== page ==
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See Why Japanese Women Are Paying to Cry with a 'Handsome' Man

In a society that values emotional suppression, see how this attractive man is being paid to make you weep.

Why Are Japanese Women Paying to Cry with a 'Handsome' Man?

Even though numerous animal species shed tears, emotional crying is a uniquely human activity. Regardless of the reason behind it, many people believe that expressing one’s emotions in this way can be both cathartic and healthy. In Japan, entrepreneur Hiroki Terai has even adopted this belief as a business strategy. He is the founder of a group crying service that encourages people to cry together while a “handsome weeping boy” wipes their tears away.

Known as rui-katsu or "tear-seeking," the practice is especially popular with women and is said to relieve stress levels. In the short film "Crying with the Handsome Man," filmmaker Darryl Thoms explores this unusual practice and why its founder believes it is bringing people together.

The Australian-born Thoms got his start in photography working for a company in Tokyo at the tender age of 21. “Naïve, wide-eyed, and absorbing everything quirky and unusual–the fascination never ended,” says Thoms of his younger self. He then recalls seeing a brief, satirical article about a company that “sends handsome men to dry the tears of crying Japanese women—Ikemeso Takkyubin—literally the Tear Couriers.”

After some digging, Thoms tracked down its founder, Hiroki Terai. Terai turned out to be an accomplished businessman and author with 11 published books under his belt, including one called Ikemeso Danshi, which features pictures of attractive men crying.

Terai secured permission for Thoms to record one of his crying therapy sessions, which is hosted by a “handsome man” named Ryeui-san. “Ryeui is also a singer and samisen player who happens to be handsome, and to have studied the healing effects of tears,” says Thoms.

Crying Among Cultures

For those in Western societies, this crying practice might seem unorthodox—perhaps even downright strange. But for many cultures worldwide, showing sadness or anger is considered taboo, and the rites of passage into manhood dictate that emotions must be suppressed, even obliterated.

In fact, the Japanese are among the least likely to cry of 37 nationalities polled by the International Study on Adult Crying; Americans are the most likely.

When asked what gave him the idea to provide such a service, Terai says that he first discovered the need for a unique way of counseling Japanese couples to get over their recent divorces through inducing tears.

“Ceremony is an important concept in Japanese culture—from tea pouring and flower arranging, to traditional samurai and karate training—there is always a ceremony. It helps program the mind and make it receptive to change,” says Thoms. “There is a ceremony on the way into a [marriage] union, and without one on the way out, he said that many people feel lost with no sense of completion.”

Terai found that in many cases of divorce, women were the ones initiating the split. Many Japanese men work more than 14-hour workdays, often working during the weekend as well. Their downtime might involve playing golf or sleeping all day in preparation for the upcoming work week. Thus, his “crying service” was designed originally to aid divorced women, but he found that others benefited as well.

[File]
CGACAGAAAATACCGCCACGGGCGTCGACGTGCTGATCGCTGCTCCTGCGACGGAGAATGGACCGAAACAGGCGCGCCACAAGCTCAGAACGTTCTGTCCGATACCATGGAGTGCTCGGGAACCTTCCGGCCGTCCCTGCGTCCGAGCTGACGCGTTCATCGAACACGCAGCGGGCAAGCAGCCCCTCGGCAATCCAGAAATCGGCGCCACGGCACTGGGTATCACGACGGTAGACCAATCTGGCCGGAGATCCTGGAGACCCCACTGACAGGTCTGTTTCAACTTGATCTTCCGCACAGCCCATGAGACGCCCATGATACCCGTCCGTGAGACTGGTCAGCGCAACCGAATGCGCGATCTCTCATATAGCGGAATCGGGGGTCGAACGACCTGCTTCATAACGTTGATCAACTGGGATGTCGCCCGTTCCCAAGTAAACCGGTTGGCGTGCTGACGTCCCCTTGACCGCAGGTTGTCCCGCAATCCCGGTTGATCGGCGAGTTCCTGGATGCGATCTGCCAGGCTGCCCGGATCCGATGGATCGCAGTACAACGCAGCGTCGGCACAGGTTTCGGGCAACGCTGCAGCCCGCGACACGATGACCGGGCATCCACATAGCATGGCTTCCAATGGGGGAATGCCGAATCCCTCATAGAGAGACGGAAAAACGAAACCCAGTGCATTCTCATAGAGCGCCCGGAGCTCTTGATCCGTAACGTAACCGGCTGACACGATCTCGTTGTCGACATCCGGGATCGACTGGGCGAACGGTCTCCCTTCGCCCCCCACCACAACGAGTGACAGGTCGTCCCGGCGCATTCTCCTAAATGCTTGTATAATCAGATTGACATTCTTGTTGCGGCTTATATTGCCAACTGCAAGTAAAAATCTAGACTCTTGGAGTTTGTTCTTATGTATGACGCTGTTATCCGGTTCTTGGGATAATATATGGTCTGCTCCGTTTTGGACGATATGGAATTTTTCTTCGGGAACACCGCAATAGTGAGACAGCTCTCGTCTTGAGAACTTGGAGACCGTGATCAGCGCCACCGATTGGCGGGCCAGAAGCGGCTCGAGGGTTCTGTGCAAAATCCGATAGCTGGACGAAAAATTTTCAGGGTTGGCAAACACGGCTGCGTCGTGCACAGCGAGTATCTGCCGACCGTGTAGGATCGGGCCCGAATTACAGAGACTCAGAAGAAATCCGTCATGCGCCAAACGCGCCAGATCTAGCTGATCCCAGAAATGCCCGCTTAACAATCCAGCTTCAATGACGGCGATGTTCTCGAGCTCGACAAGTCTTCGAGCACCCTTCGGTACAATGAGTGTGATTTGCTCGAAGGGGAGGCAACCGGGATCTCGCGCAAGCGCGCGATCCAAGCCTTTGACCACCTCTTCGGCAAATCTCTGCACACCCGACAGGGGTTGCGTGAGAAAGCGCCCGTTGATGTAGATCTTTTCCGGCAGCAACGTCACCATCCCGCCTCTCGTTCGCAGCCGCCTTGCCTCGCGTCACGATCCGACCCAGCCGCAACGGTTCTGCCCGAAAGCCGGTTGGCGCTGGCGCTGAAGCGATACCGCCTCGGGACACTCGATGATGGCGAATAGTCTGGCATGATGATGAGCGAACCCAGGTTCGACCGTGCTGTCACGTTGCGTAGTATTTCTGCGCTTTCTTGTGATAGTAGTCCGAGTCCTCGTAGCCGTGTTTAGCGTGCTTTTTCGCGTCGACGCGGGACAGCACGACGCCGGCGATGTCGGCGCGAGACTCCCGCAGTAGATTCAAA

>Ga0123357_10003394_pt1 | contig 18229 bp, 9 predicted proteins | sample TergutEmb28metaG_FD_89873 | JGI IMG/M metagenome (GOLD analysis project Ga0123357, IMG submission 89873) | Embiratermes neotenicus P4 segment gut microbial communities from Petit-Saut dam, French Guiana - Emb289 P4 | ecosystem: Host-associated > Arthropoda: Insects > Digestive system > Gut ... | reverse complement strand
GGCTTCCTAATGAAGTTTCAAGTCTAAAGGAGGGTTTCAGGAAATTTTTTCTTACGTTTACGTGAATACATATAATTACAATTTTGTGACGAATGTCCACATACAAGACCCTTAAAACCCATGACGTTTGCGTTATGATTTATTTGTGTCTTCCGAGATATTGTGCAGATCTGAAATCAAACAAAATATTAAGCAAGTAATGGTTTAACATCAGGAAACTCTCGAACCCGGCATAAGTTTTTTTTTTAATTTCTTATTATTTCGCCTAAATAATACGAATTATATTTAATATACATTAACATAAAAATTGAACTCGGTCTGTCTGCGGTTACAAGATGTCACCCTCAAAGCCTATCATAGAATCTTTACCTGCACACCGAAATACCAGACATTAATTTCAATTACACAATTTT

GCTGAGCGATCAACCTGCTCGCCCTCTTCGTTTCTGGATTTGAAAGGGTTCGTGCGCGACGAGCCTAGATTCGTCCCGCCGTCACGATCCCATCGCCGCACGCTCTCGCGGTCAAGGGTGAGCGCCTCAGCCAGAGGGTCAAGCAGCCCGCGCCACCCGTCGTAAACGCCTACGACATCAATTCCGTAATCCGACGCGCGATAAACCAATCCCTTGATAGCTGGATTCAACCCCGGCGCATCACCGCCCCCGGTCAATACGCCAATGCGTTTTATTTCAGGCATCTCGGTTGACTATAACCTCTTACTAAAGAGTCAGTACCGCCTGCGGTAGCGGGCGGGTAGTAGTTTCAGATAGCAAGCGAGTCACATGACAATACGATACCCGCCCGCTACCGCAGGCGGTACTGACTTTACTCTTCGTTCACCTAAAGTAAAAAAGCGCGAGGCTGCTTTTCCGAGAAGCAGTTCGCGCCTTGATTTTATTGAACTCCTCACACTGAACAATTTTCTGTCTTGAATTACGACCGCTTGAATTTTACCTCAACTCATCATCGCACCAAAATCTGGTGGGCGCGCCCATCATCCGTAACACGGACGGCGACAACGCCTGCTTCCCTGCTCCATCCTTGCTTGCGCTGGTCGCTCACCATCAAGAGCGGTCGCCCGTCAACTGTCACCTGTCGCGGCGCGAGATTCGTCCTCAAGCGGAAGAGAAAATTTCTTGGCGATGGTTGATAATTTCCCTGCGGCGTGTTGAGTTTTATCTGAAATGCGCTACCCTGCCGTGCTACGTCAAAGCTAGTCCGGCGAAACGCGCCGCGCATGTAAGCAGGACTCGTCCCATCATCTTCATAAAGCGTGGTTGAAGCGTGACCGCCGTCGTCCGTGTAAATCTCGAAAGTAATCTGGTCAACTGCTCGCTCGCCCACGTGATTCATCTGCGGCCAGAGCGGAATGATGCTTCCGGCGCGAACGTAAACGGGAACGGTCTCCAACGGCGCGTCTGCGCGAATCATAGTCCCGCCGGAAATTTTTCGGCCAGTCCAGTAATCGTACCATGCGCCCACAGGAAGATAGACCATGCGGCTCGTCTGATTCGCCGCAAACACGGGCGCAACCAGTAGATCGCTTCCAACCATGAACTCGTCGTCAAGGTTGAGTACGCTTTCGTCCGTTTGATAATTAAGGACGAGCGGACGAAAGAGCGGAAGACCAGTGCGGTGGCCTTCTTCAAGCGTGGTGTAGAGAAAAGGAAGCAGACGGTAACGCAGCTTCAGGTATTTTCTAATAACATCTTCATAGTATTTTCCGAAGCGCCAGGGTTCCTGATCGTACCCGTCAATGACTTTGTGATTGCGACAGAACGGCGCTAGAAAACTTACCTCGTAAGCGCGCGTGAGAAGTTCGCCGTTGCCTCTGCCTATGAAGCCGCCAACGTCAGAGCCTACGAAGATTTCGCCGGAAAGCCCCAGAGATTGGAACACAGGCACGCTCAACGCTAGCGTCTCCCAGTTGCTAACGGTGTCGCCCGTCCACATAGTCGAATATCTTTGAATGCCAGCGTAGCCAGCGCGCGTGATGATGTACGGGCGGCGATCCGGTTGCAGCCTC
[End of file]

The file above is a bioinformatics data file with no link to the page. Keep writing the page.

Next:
“It is the elation you feel after you cry that this service essentially provides," says Thoms. "As a writer, Mr. Terai had extensively researched the benefits of crying, and developed a technique over a number of years to induce tears, finally launching it in September 2015.”

The Power of Attraction

So...why a handsome man? “He said that many people behave differently around people they are attracted to, and certain experiences are more emotionally heightened when there is someone in your midst that you find attractive," explains Thoms. "The dilation of pupils, faster beating of the heart and other signs only help with the elation from the crying experience.”

Thoms also says he can attest to the results he felt in the room after the session was completed. “The joy felt by the women after experiencing the crying session was palpable–they were all smiling and enthusiastic afterward, and seemed relaxed—even quite chatty. Ryuei-san mentioned how he can feel the changes in the people he helps cry, in a similar way to how he feels the audience's mood change after listening to a live music performance.”

He also revealed that Terai himself partakes in therapeutic crying on weekends, which he believes can relax you deeply and prepare you for the upcoming week.

“In Japanese society where most people–especially women who have managed to navigate and smash through the glass ceiling into high-pressure jobs—don't have a supporting partner to come home to and unload the stresses of the day, there is a need left unfulfilled," says Thoms. "Mr. Terai’s Ikemeso Takyyubin fulfills this need for many.”

“I think in other cultures with more virtual, rather than actual physical relationships, there will be an increasing need for this service,” he adds.

The Short Film Showcase spotlights exceptional short videos created by filmmakers from around the world and selected by National Geographic editors. We look for work that affirms National Geographic's belief in the power of science, exploration, and storytelling to change the world. To submit a film for consideration, please email sfs@natgeo.com. The filmmakers created the content presented, and the opinions expressed are their own, not those of National Geographic Partners.